Photos: Lüneburger Heide

Yesterday was the Day of German Unity, i.e. the anniversary of the unification of East and West Germany on October 3, 1990, which is a public holiday in Germany. The official celebrations have become somewhat subdued in recent years and the glut of East Germany, Stasi and unification themed on TV has ebbed a little. Though should you want to read something in celebration, there’s always The Other Side of the Curtain, my spy novelette set in East Germany, Leipzig specifically, in 1966. Coming soon in German translation, hopefully in time for November 9th.

However, October 3 is still a public holiday and since the weather was tolerable, we drove out into the Lüneburger Heide, a nature preserve with a quite unique heath landscape located between Hamburg and Hannover, for a bit of hiking. Legend has it that the barren heath was the result of salt mining in nearby Lüneburg, because the fires intended to evaporate the water from the saline springs of Lüneburg and leave only the salt behind needed a steady supply of wood, so the people of Lüneburg gradually cut down all the forests in the area. It’s a neat story and would work well as a cautionary environmental tale, but unfortunately it’s false. Recent research shows that the Lüneburg Heath has looked the way it does since the Bronze Age, i.e. long before the saline springs of Lüneburg were discovered, and that the barren landscape is really the result of sand moraines left behind by retreating glaciers in the Ice Age.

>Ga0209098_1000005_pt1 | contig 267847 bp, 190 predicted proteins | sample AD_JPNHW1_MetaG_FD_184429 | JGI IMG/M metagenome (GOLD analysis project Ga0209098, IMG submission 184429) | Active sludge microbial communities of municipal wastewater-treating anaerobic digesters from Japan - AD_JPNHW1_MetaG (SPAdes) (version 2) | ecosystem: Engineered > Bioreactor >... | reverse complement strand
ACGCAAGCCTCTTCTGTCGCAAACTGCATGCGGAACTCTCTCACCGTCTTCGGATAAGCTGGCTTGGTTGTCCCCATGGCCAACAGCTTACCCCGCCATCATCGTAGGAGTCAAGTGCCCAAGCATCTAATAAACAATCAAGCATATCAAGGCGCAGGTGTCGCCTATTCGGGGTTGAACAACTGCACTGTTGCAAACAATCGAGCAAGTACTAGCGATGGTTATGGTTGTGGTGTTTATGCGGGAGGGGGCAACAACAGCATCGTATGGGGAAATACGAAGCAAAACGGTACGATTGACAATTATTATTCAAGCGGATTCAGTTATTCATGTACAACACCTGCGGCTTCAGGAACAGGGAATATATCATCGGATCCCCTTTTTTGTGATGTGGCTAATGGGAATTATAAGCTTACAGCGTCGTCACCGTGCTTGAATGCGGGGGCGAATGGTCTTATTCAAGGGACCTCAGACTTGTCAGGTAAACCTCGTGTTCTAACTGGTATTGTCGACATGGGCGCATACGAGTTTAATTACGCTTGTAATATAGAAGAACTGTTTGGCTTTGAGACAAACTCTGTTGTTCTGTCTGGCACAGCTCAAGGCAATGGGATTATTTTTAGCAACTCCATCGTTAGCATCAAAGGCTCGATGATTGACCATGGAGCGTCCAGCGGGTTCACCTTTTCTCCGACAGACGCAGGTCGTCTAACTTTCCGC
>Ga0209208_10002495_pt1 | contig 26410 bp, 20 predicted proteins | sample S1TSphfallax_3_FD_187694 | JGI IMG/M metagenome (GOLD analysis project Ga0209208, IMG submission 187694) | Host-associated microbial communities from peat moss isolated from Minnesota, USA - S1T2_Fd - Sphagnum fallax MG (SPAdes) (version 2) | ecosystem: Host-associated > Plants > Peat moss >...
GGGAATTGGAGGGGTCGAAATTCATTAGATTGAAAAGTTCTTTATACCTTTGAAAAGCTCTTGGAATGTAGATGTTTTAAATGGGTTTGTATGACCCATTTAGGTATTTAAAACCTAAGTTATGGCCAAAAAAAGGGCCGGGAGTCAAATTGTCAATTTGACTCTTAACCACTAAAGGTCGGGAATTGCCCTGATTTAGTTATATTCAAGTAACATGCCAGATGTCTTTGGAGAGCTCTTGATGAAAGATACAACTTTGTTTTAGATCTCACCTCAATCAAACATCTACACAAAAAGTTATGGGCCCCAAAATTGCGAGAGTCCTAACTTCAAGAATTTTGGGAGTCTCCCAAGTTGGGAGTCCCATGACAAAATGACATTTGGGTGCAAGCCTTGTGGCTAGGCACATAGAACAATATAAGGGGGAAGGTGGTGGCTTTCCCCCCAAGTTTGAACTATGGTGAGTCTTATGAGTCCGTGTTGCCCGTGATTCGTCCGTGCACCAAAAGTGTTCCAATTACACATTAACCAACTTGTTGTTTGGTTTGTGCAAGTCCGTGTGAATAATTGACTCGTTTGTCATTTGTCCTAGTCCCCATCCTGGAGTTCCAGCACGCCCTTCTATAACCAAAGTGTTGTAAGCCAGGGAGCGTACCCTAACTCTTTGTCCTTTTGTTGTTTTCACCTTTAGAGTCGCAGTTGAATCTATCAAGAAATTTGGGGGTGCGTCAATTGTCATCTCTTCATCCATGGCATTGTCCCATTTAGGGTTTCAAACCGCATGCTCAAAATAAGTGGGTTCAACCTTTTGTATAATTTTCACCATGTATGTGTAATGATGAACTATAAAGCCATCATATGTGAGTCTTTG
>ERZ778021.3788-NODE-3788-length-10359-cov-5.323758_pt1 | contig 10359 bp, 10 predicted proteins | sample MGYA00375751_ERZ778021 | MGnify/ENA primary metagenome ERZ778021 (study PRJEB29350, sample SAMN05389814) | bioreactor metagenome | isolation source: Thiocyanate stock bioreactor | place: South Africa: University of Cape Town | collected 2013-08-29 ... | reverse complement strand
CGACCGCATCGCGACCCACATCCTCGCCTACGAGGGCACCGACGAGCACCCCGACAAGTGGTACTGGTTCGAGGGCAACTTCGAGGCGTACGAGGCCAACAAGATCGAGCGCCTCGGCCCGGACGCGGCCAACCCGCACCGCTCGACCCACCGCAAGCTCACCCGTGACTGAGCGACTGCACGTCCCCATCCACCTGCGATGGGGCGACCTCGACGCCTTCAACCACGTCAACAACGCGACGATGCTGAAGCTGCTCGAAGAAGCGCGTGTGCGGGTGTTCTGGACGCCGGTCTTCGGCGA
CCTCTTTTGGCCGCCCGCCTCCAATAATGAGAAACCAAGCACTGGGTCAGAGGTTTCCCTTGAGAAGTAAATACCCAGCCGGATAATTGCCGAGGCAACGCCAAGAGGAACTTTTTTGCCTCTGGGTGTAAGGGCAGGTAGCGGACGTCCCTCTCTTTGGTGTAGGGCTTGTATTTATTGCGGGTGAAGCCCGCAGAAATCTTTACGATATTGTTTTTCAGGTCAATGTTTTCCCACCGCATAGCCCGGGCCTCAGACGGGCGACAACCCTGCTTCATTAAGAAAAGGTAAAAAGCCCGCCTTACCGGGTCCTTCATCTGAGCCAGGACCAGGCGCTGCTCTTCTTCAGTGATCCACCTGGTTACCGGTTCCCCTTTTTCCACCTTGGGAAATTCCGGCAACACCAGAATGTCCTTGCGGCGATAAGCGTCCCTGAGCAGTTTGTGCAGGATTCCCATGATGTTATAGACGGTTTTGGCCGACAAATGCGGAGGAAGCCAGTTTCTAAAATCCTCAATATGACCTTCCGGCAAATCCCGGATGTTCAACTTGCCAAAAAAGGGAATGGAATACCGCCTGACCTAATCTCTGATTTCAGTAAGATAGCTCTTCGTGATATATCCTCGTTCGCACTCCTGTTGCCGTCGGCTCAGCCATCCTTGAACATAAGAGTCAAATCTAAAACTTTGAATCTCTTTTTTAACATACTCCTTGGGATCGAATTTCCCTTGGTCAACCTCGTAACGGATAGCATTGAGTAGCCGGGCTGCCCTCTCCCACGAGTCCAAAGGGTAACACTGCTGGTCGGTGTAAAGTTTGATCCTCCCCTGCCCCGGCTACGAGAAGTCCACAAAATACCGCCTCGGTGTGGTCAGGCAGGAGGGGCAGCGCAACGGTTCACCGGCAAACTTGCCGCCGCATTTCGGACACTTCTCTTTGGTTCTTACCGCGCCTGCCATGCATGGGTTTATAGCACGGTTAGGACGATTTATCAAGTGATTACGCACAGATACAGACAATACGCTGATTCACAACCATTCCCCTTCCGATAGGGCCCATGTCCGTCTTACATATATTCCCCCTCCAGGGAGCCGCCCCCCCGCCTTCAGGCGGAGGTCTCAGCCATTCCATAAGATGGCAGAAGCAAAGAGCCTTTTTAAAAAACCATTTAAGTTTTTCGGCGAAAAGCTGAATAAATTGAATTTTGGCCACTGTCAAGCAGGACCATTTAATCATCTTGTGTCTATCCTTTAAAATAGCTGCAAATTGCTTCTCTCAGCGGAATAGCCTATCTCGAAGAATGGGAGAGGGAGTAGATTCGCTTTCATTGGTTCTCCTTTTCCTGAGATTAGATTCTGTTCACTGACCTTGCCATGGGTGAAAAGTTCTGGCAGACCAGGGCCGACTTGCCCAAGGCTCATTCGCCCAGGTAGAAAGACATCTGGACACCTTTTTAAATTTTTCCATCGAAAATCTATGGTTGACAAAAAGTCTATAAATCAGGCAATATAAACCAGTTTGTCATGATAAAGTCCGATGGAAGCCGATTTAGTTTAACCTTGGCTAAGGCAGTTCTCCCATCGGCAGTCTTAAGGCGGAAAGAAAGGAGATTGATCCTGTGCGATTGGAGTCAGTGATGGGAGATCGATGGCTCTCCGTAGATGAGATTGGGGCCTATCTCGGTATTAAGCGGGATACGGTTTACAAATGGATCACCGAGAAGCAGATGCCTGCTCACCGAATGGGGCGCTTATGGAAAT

Unfortunately, the blooming of the heather was largely over and so the landscape looked brownish rather than the bright purple it’s supposed to look when in bloom (and how I painted it at school many years ago). It’s still a unique and fascinating landscape and ideal for hiking, as you can see by the photos behind the cut:

Heath path

A path stretching out into the distance on the Lüneburger Heide between Ober- and Niederhaverbeck

Lüneburger Heide

View across the heath from beneath a tree.

Lüneburger Heide - oak tree

An oak tree on the heath.

Heidelandschaft

Heath landscape dotted with Juniper bushes.

Juniper bush

One of the iconic juniper bushes dotting the heath

Lüneburger Heide - Juniper bushes

More juniper bushes, plus the heath actually looks pink for once.

Lüneburger Heide - dead tree

A dead tree on the heath.

Lüneburger Heide - dead tree

Another dead tree with the heath in the background

Dead tree

Close-up of a dead tree.

Lüneburger Heide - oak tree

A living oak tree